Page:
Strangely enough, I am willing to let go of these little flaws and jump right into the next book in the series. I just want to bear witness to the terrible things Xifeng has in store for the Feng Lu Empire. I also can’t wait to meet the Snow White equivalent of the series, although I believe I’ve already saw her briefly in this book. I hope she becomes a formidable foe to Xifeng. “Forest of a Thousand Lanterns” is a confident set-up piece for a book series, with a strong anti-heroine at its front and center. It delivered a promising origin story and an excellent character study for Xifeng whom we all know is bound to unleash her reign of terror in the future. I don’t know about you, but until someone proves to be a worthy adversary to her, I’ll be standing here holding a sign: U DA BADDEST & DA FAIREST, XIFENG!


Sidenote: Check out the ongoing PH Blog Tour of "Forest of a Thousand Lanterns", hosted by Erika @ The Nocturnal Feyfor giveaways and reviews from other Filipino book bloggers!


Diversity Watch:
Although The Feng Lu Empire is inspired by Imperial China, there are mentions of other people of color (brown skin, copper color skin, etc.) in its capital.

Shiro, the Ambassador to the Kingdom of Kamatsu, is a dwarf.


My Rating:

Wandering Thoughts: Things That I Want To Add In My Reviews But No Can Do

Image: Kaboompics

Wandering Thoughts is where I let my mind stray, think and talk about non-routine things. This is an avenue for bookish personal stories, fun posts, musings and discussions.

When I read reviews from reviews sites and fellow book bloggers, I sometimes stumble upon stuff that I find so pretty or brilliant or important that I want to also incorporate them with my own book reviews. I want to emulate them because they make their reviews so extra. Being extra means you love what you’re doing. Being extra shows passion. But most of the time, I end up not doing these things in my reviews because either I actually cannot do them myself or I could do them if I really try but it would eat up too much time. So here are some of the special stuff other people have in their reviews that I wish I have in mine but no can do.

  1. Book photography

    Image: Pixabay
    I cannot for the life of me take decent photos of anything. I have shaky hands so I almost always end up with blurry, or grainy, or off-center images. And on a really bad day, I do a combo of these three disasters  in one pic. Also, I have zero creative juice in arranging books to pretty flatlays. Like what background should I use with this particular book cover? Or how to pick things that goes with the book in the photo? I see people using flowers, candles, origami and such, how do they even come up with these themes, color coordination and all that aesthetic? My lack of competence in capturing pretty pictures is one of the reasons why I do not bookstagram. Book photography, while it comes natural for others is too much for me to handle.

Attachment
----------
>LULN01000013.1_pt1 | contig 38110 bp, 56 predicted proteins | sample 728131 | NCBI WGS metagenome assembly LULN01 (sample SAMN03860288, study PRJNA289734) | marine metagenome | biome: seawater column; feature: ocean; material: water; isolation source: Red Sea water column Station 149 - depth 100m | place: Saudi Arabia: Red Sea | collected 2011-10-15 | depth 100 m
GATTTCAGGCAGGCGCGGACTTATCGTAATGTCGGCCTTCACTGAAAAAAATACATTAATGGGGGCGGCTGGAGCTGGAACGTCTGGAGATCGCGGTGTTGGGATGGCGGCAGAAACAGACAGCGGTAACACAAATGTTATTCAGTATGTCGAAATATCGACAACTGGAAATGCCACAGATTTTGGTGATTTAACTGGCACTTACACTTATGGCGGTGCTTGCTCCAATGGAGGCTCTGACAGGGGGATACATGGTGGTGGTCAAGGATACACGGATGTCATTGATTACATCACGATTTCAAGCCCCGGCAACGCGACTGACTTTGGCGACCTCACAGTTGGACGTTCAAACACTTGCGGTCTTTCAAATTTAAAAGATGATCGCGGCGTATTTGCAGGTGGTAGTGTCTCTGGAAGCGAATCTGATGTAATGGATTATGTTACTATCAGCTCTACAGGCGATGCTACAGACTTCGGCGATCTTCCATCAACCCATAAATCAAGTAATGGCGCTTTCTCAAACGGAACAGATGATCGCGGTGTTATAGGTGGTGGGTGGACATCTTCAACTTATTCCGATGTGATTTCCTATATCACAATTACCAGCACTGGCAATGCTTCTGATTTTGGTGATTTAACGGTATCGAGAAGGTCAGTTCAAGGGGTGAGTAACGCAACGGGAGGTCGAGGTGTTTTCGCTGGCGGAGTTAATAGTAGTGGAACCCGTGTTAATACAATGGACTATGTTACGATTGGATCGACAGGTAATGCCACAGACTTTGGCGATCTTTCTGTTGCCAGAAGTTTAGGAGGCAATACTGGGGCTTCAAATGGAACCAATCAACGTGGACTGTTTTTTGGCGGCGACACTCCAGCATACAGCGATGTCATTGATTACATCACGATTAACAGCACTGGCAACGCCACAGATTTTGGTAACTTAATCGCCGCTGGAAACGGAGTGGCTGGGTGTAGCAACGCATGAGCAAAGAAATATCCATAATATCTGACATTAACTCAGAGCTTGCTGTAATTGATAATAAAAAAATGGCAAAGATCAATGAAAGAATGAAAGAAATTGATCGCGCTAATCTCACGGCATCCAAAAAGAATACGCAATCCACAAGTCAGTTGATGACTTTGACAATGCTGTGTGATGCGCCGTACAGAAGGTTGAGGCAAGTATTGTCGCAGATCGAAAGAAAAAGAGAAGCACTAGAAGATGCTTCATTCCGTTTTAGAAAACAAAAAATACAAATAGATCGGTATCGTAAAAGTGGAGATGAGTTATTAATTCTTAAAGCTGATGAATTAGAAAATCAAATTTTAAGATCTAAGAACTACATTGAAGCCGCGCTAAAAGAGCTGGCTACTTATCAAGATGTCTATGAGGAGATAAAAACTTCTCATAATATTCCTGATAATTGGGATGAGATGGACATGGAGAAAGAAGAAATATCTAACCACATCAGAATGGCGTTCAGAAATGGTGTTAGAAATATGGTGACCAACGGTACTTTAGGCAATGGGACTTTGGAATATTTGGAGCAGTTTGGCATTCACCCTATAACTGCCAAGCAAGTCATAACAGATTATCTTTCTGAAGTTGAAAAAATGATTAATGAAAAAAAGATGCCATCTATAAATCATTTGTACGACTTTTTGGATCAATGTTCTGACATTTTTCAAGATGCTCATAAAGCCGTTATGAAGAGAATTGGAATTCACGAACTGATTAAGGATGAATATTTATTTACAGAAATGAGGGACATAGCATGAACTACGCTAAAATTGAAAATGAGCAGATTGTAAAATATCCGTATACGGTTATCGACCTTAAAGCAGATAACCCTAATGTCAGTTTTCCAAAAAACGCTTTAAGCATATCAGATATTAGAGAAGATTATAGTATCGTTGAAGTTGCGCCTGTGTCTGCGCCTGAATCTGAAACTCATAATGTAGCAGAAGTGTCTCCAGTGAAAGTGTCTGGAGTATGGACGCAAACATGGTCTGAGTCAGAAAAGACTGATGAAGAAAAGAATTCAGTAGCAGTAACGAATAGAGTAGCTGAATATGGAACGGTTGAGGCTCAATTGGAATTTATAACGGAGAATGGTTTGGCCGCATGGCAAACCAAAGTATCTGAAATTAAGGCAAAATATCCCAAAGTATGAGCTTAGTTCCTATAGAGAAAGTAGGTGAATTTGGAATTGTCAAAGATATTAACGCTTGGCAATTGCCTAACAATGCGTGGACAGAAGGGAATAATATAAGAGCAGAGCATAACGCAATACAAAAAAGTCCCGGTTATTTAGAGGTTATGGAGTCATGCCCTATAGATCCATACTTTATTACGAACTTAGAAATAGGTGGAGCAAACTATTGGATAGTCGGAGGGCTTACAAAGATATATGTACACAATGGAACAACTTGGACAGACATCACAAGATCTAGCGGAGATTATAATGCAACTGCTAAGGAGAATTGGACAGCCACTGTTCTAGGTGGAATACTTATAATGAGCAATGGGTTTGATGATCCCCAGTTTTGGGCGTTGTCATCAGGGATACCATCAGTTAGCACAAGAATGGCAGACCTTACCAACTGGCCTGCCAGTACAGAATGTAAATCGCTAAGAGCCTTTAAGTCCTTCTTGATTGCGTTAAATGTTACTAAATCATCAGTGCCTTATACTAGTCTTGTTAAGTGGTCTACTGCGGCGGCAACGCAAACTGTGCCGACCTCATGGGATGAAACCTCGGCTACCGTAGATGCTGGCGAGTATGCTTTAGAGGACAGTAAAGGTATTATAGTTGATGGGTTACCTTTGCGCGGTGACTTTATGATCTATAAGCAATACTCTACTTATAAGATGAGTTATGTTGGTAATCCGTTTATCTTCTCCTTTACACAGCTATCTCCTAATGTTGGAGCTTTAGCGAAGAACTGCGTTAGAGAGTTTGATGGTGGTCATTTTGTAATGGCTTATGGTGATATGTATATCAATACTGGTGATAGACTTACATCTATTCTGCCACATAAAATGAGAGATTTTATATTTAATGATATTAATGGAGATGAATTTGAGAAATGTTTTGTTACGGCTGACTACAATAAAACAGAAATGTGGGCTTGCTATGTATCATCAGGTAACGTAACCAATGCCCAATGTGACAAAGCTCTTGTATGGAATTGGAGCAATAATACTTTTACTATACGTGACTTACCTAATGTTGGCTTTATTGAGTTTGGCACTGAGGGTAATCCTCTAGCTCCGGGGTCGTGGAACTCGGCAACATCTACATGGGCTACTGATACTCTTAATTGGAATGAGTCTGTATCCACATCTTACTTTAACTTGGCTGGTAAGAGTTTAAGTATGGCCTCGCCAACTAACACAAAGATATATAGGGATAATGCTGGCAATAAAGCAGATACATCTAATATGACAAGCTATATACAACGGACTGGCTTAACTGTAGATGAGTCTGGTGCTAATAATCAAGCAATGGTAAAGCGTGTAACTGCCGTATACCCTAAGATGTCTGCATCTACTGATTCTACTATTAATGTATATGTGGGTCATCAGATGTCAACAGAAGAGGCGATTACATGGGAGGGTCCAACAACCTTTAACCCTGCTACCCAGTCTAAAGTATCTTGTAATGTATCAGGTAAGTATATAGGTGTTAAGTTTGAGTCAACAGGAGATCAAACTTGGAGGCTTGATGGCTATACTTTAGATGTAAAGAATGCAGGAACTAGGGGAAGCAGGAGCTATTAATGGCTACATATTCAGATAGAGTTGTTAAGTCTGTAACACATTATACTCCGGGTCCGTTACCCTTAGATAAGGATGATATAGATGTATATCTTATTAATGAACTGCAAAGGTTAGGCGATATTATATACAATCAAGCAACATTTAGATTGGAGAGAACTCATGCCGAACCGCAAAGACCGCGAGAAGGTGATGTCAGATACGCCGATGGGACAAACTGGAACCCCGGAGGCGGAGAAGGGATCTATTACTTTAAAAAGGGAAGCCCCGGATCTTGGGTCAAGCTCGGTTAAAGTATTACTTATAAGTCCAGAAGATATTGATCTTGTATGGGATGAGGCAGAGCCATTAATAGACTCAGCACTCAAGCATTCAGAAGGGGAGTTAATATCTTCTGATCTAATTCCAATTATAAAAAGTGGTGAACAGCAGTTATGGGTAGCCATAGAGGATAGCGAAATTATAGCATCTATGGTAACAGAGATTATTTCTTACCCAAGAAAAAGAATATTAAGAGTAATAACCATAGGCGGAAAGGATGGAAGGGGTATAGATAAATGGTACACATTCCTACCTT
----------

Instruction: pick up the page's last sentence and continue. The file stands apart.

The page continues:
One of the many talented book blogger slash photographer out there is Hazel of Staybookish who takes crisp and clean photos. I also like the minimalist aesthetic of book photos by Shelumiel of Bookish and Awesome which also functions as header images for his review posts. And if going crazy with colors is your thing, Cait of Paper Fury is the ever reliable book blogger.

  2. Parental advisory

    Image: Pixabay
    It’s good practice to include trigger warning advisories in book reviews. I make sure that I do this in my reviews because I believe it’s important and the right thing to do. Another thing that I think important and value-adding is a parental advisory for books. TV shows and movies have them so why shouldn’t books be any different? I feel that this is needed especially for middle-grade and young adult books. I often see Goodreads questions from parents asking if this book or that contain mature content. I mean, I hope they are asking because they want to guide and explain sensitive matters (like sex and drug use) to their children and not to censor them on what to read or not. There are times when I feel obliged to include parental advisories in my reviews but I don’t do it because of general laziness. Woah, seeing my reason for not doing something I feel important in plain writing makes me look like an irresponsible adult. I suddenly feel bad. But the good thing is, there is a review site who does this kind of thing already. I found this review of “What to Say Next” by Julie Buxbaum from Common Sense Media really helpful and informative for parents. So for all the parentals in need of mature content warnings for their kids, head in on this review site.